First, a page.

This is simply the way the web works – particularly Web 2.0 (two point oh, or as some might say, two point oh my, look at all the opportunities for pwnage).
With complexity comes an almost exponential growth in the number of ways things can either go wrong or, importantly, become subverted. Step into my way-back machine for a moment, and I’ll tell you a little story about how I became interested in web application security…
Once upon a time, a decade or so ago, while editing one of my client’s websites, I noticed that a page I only edited the day before had become an explicit advert for a swingers website. My heart sank, followed by a feverish search to discover the extent of the carnage.
I got Spearphished
The website software was up to date, but the raw web hosting server logs revealed a suspicious IP addresses that had logged into the admin area with a username other than my own – Given that I was the only user with admin rights, how had this happened?
Well, it turned out the hack was carried out by exploiting a CSRF Cross Site Request Forgery (pronounced sea-surf) vulnerability in the content management system. Earlier in the day I had received an email, with a spoofed email address, purporting to be from my customer. It looked genuine, and contained a link to a website, which I clicked on. At the time, the website I had opened just showed a blank page, and I thought nothing of it, closing the browser window and continued with my work, making a note to ask my client about it later on.
It turned out I had been spear-phished – targeted by someone who knew who I was working for, and sent a poisoned email.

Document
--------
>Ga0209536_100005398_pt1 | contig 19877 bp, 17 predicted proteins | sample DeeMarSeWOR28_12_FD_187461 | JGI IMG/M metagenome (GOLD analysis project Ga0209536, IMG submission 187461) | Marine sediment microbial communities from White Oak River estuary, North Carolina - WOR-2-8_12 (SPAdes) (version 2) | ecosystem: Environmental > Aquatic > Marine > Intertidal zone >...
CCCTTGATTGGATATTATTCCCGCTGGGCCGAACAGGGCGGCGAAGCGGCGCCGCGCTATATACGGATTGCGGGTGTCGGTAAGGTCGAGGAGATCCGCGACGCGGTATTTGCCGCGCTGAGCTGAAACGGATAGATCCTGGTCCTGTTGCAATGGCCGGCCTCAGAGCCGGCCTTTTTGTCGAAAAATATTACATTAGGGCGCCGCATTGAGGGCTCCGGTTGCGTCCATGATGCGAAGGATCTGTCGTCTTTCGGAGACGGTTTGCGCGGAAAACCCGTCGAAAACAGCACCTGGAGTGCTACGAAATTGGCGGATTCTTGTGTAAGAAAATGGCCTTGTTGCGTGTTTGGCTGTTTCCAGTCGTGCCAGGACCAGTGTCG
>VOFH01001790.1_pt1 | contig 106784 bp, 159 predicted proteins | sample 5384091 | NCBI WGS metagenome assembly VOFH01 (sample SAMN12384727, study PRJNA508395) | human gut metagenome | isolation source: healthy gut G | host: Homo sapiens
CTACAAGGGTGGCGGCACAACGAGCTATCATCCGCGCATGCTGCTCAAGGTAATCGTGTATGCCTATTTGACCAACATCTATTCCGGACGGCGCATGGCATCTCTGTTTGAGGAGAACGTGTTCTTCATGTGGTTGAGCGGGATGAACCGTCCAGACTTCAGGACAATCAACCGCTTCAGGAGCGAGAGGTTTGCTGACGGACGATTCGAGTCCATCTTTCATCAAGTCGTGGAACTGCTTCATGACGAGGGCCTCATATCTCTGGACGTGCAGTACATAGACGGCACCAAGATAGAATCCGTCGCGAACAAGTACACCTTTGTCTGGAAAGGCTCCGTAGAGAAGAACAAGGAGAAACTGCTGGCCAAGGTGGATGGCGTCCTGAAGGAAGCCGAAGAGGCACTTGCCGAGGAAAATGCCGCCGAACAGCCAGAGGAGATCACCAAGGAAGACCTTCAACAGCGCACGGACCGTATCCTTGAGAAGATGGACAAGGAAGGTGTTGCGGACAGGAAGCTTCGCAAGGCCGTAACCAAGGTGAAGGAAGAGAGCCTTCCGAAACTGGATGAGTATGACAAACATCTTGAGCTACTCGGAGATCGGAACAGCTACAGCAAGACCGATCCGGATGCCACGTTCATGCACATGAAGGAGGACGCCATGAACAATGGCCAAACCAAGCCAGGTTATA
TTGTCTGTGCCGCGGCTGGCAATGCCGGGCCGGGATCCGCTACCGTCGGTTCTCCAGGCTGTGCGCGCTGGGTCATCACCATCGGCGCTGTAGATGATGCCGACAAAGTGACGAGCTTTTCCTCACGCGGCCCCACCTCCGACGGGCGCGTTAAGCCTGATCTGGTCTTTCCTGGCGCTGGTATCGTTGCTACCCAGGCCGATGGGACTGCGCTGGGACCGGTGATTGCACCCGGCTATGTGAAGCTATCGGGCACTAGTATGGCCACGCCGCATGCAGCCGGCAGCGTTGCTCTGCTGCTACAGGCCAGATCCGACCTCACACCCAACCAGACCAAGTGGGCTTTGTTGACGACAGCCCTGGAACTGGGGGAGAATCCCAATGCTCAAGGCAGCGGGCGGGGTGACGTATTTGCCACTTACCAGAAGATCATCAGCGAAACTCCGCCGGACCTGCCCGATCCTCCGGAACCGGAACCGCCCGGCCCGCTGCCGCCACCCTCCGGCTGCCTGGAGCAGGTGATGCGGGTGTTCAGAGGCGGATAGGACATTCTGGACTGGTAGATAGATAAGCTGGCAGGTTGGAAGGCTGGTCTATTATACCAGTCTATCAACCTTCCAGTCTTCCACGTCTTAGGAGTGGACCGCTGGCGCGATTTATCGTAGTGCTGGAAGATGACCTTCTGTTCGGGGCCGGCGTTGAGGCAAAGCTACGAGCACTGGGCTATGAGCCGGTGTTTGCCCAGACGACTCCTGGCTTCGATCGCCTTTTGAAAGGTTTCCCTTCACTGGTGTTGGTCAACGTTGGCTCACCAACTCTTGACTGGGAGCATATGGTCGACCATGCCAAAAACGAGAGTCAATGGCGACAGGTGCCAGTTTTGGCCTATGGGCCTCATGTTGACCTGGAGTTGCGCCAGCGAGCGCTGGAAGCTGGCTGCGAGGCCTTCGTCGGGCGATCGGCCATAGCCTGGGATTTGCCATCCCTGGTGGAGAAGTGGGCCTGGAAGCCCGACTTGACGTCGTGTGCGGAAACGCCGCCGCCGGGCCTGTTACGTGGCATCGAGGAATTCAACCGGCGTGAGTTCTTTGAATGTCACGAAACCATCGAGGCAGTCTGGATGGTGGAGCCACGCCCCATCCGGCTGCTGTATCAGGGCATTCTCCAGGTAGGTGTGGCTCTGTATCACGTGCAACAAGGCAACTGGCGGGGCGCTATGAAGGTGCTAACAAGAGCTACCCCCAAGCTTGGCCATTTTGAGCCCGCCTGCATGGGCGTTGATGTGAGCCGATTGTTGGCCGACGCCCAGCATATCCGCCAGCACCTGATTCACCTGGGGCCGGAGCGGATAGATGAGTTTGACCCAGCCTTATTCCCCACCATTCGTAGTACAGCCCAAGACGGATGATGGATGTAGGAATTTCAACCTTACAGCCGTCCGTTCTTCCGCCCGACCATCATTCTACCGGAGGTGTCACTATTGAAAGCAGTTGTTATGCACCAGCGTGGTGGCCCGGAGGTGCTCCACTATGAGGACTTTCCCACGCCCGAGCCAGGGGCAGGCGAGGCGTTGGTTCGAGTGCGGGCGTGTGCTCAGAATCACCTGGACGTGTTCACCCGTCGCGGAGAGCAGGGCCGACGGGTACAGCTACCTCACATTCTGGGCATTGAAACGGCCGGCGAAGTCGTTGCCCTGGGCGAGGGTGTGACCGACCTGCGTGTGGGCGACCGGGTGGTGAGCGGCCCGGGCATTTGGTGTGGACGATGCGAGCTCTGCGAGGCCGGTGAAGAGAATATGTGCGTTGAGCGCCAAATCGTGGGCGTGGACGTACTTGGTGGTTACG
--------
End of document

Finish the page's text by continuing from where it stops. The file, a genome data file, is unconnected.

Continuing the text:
If this email had been sent to anyone else, it wouldn’t have worked, but because I was currently logged into my customer’s website, my browser automatically sent my secret authentication token (cookie) along with the bogus request, making it appear genuine. Game over. The attacker had taken over the site.
Still delivering victims today
If you haven’t already guessed, CSRF occurs when you are tricked into sending a request to a website you are already logged into (a bank, social media etc.) to do something on behalf of the attacker. All the attacker has to do is trick you into making the bogus request. This is usually means getting you to visit a bogus website containing malicious code.
You must have seen click-bait “you won’t believe what comes out of this guy’s eyeball” posts on Facebook. Many attacks rely on gullible/curious folks who are only too willing to see something awful pop out of someone’s head – so beware next time you are tempted by these kinds of links.
Hacking is often a numbers game, and if you can get hundreds or thousands of people to fall for stuff like that, then you stand a good chance of finding a vulnerable target, eventually.
Facebook users have already fallen victim to CSRF attacks and although Facebook have tightened up their game considerably (although possibly not completely) there are plenty more fish (phish?) in the sea.
Only in the past few weeks, CSRF vulnerabilities have been reported in a popular wireless router, potentially exposing wireless networks to unauthorised access. The problem with CSRF vulnerabilities, is that there are new ones all of the time, awaiting discovery.
Stopping CSRF dead